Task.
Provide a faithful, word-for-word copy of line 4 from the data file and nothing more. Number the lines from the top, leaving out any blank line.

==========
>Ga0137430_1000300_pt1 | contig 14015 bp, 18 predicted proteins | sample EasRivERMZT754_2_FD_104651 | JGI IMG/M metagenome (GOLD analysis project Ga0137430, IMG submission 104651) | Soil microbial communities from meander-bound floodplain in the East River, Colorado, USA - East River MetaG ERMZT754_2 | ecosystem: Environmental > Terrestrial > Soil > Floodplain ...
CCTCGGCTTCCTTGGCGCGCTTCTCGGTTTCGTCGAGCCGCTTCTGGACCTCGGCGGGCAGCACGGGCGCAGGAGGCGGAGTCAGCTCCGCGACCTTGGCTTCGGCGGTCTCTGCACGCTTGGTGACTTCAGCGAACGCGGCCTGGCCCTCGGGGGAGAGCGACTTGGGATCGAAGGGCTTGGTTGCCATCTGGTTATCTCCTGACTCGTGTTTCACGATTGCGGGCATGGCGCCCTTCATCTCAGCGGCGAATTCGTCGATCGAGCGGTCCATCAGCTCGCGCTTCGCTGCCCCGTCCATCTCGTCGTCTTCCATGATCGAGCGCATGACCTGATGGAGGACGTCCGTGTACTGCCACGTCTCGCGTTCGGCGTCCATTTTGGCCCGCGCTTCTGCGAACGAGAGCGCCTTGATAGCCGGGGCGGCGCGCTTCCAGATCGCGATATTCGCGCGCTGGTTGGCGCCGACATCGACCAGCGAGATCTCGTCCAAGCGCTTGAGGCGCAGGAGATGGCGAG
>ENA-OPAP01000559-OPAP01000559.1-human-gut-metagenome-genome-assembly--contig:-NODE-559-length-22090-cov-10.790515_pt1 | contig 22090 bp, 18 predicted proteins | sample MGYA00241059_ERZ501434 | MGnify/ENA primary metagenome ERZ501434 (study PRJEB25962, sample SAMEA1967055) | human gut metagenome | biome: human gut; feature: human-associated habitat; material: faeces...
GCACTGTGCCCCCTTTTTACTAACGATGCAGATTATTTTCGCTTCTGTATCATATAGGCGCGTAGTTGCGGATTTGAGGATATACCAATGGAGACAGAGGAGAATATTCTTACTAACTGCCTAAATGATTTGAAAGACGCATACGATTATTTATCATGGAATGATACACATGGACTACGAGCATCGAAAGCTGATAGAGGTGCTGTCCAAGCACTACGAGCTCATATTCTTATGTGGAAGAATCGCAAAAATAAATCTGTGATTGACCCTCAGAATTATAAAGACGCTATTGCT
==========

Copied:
GCACTGTGCCCCCTTTTTACTAACGATGCAGATTATTTTCGCTTCTGTATCATATAGGCGCGTAGTTGCGGATTTGAGGATATACCAATGGAGACAGAGGAGAATATTCTTACTAACTGCCTAAATGATTTGAAAGACGCATACGATTATTTATCATGGAATGATACACATGGACTACGAGCATCGAAAGCTGATAGAGGTGCTGTCCAAGCACTACGAGCTCATATTCTTATGTGGAAGAATCGCAAAAATAAATCTGTGATTGACCCTCAGAATTATAAAGACGCTATTGCT